What to consider

Here are some questions to think about when buying a light box for seasonal affective disorder (SAD):

  • Is the light box made specifically to treat SAD? If not, it may not help your depression. Some light therapy lamps are designed for skin disorders — not SAD or depression. The light boxes that treat skin disorders emit more ultraviolet (UV) light than the boxes that treat SAD, and they could damage your eyes if used incorrectly.
  • How bright is it? Brighter boxes will require less time to use each day, compared with dimmer boxes, to achieve the same effect. Look for a light box that provides the right intensity of light at a comfortable distance — ask your health care provider for recommendations.
  • How much UV light does it release? Light boxes for SAD should be designed to filter out most UV light. Look for a light box that emits as little UV light as possible. Contact the manufacturer for safety information if you have questions.
  • Does it use LEDs? Traditionally, light boxes have used fluorescent or incandescent lights. Some manufacturers now sell light boxes with light-emitting diodes (LEDs).
  • Does it emit blue light? Typically, light boxes use white light, but some light boxes give off blue light with a shorter wavelength. There is much more research available to support the use of bright white light to treat SAD than there is for blue light.
  • Can it cause eye damage? Although eye damage from using a light box is uncommon, blue light may pose a greater risk of harming your eyes than white light does. Check with the manufacturer if you have concerns about light box safety.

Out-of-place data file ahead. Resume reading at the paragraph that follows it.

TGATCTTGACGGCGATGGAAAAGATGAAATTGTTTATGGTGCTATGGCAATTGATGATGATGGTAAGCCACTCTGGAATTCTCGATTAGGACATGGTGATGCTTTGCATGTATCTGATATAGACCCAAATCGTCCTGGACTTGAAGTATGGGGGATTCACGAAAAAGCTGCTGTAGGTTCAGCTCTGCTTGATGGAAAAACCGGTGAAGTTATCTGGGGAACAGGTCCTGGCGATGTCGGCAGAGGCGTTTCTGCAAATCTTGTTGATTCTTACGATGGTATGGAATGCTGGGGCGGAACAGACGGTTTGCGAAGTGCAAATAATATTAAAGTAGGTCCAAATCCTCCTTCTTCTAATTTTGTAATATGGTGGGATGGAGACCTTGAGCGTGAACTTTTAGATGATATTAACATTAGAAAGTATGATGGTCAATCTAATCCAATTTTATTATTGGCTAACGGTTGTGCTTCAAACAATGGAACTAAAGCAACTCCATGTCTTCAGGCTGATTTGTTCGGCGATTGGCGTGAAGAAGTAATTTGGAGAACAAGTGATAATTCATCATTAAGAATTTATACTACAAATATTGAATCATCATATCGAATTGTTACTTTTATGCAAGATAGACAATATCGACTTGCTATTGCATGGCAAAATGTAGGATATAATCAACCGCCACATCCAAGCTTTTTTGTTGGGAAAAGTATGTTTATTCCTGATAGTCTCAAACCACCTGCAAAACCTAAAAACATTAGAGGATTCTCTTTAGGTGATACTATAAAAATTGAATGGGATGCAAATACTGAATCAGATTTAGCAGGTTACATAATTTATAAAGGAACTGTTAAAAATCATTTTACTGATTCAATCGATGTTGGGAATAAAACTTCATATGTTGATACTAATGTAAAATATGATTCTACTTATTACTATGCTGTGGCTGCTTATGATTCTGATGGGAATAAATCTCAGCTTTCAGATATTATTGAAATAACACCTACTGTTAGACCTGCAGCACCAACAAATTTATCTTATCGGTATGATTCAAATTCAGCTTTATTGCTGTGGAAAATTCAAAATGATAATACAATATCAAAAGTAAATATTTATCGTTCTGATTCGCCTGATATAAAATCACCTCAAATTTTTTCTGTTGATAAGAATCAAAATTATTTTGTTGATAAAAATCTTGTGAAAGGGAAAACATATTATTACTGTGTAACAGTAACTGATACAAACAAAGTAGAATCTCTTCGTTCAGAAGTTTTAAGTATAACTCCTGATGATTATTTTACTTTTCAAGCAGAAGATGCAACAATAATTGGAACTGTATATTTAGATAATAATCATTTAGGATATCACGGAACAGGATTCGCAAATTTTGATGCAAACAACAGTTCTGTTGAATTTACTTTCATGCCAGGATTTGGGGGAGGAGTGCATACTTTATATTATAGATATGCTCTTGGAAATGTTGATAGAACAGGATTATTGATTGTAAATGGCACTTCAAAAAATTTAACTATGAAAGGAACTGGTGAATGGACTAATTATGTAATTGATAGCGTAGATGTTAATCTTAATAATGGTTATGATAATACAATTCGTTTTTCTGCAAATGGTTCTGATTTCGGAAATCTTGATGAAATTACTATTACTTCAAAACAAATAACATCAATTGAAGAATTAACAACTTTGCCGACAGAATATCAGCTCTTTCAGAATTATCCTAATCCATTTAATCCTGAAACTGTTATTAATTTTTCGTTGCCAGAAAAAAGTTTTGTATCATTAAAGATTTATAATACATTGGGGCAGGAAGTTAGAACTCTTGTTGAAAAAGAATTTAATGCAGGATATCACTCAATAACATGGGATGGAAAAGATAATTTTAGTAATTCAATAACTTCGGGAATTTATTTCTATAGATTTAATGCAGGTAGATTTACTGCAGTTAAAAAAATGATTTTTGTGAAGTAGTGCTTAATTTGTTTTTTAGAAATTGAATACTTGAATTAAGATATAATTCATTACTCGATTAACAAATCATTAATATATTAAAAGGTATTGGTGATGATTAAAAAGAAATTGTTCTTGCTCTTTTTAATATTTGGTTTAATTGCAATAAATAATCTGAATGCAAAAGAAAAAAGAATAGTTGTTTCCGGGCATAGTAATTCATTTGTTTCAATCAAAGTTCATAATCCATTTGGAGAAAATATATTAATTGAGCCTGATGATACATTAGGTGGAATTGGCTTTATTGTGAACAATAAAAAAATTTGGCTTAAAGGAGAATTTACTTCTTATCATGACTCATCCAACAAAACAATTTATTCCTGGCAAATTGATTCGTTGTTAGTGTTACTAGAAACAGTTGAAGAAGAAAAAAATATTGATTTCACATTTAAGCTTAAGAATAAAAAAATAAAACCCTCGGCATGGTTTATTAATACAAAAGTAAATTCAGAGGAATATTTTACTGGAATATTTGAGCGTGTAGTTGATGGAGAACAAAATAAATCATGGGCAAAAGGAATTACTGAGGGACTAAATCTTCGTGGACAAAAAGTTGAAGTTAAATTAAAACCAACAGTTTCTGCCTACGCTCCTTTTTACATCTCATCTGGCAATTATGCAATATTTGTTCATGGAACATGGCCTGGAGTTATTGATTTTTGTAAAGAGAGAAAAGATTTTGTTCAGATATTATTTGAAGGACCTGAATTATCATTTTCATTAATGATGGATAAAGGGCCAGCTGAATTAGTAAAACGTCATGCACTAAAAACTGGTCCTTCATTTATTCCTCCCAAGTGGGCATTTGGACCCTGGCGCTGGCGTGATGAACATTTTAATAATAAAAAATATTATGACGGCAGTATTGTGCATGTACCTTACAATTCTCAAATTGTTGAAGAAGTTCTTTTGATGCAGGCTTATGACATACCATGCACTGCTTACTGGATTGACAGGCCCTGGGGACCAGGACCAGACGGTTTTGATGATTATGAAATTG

• Is it the style you need? Some light boxes look like upright lamps, while others are small and rectangular. You can even buy a battery-powered light therapy device attached to a visor, but it isn't clear yet whether this type of light works as well as a standard light box. Because the effectiveness of a light box depends on daily use, it's important to buy one that is convenient for you.
  • Can you put it in the right location? Think about where you'll want to place your light box. Keep in mind that most boxes need to be within 2 feet (61 centimeters) of you.
  • Does your doctor recommend it? Talk to your health care professional about light box options. Doctors recommend that you be under the care of a health care provider while using light box therapy. If you are experiencing both SAD and bipolar disorder, the advisability and timing of using a light box should be carefully reviewed with your doctor.
Mar. 09, 2013 See more In-depth